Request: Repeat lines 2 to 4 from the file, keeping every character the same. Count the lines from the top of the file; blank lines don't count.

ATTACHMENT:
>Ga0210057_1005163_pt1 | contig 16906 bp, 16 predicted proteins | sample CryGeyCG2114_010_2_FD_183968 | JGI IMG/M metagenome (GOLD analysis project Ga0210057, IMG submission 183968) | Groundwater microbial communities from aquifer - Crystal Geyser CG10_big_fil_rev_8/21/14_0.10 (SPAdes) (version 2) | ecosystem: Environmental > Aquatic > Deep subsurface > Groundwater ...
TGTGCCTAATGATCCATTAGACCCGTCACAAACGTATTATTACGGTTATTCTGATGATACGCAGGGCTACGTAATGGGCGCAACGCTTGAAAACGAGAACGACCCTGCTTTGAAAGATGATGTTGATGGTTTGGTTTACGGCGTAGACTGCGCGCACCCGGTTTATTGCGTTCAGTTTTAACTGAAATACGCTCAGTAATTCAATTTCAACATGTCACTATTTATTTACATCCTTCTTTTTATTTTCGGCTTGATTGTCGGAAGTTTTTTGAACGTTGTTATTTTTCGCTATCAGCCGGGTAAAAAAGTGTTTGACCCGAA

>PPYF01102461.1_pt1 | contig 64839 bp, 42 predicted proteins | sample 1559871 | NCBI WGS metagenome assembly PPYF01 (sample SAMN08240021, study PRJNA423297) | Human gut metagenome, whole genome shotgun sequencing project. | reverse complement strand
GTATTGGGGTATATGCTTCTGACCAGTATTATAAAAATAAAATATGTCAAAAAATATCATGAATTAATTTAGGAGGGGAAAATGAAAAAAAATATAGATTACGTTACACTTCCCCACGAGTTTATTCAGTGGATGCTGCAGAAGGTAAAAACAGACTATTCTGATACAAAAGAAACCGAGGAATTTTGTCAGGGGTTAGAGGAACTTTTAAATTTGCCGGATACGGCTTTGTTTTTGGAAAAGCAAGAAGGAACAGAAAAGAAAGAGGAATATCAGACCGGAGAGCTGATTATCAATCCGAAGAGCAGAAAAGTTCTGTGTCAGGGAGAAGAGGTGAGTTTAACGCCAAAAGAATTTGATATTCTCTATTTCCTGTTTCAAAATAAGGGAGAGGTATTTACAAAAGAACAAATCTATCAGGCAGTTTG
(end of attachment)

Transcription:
TGTGCCTAATGATCCATTAGACCCGTCACAAACGTATTATTACGGTTATTCTGATGATACGCAGGGCTACGTAATGGGCGCAACGCTTGAAAACGAGAACGACCCTGCTTTGAAAGATGATGTTGATGGTTTGGTTTACGGCGTAGACTGCGCGCACCCGGTTTATTGCGTTCAGTTTTAACTGAAATACGCTCAGTAATTCAATTTCAACATGTCACTATTTATTTACATCCTTCTTTTTATTTTCGGCTTGATTGTCGGAAGTTTTTTGAACGTTGTTATTTTTCGCTATCAGCCGGGTAAAAAAGTGTTTGACCCGAA

>PPYF01102461.1_pt1 | contig 64839 bp, 42 predicted proteins | sample 1559871 | NCBI WGS metagenome assembly PPYF01 (sample SAMN08240021, study PRJNA423297) | Human gut metagenome, whole genome shotgun sequencing project. | reverse complement strand
GTATTGGGGTATATGCTTCTGACCAGTATTATAAAAATAAAATATGTCAAAAAATATCATGAATTAATTTAGGAGGGGAAAATGAAAAAAAATATAGATTACGTTACACTTCCCCACGAGTTTATTCAGTGGATGCTGCAGAAGGTAAAAACAGACTATTCTGATACAAAAGAAACCGAGGAATTTTGTCAGGGGTTAGAGGAACTTTTAAATTTGCCGGATACGGCTTTGTTTTTGGAAAAGCAAGAAGGAACAGAAAAGAAAGAGGAATATCAGACCGGAGAGCTGATTATCAATCCGAAGAGCAGAAAAGTTCTGTGTCAGGGAGAAGAGGTGAGTTTAACGCCAAAAGAATTTGATATTCTCTATTTCCTGTTTCAAAATAAGGGAGAGGTATTTACAAAAGAACAAATCTATCAGGCAGTTTG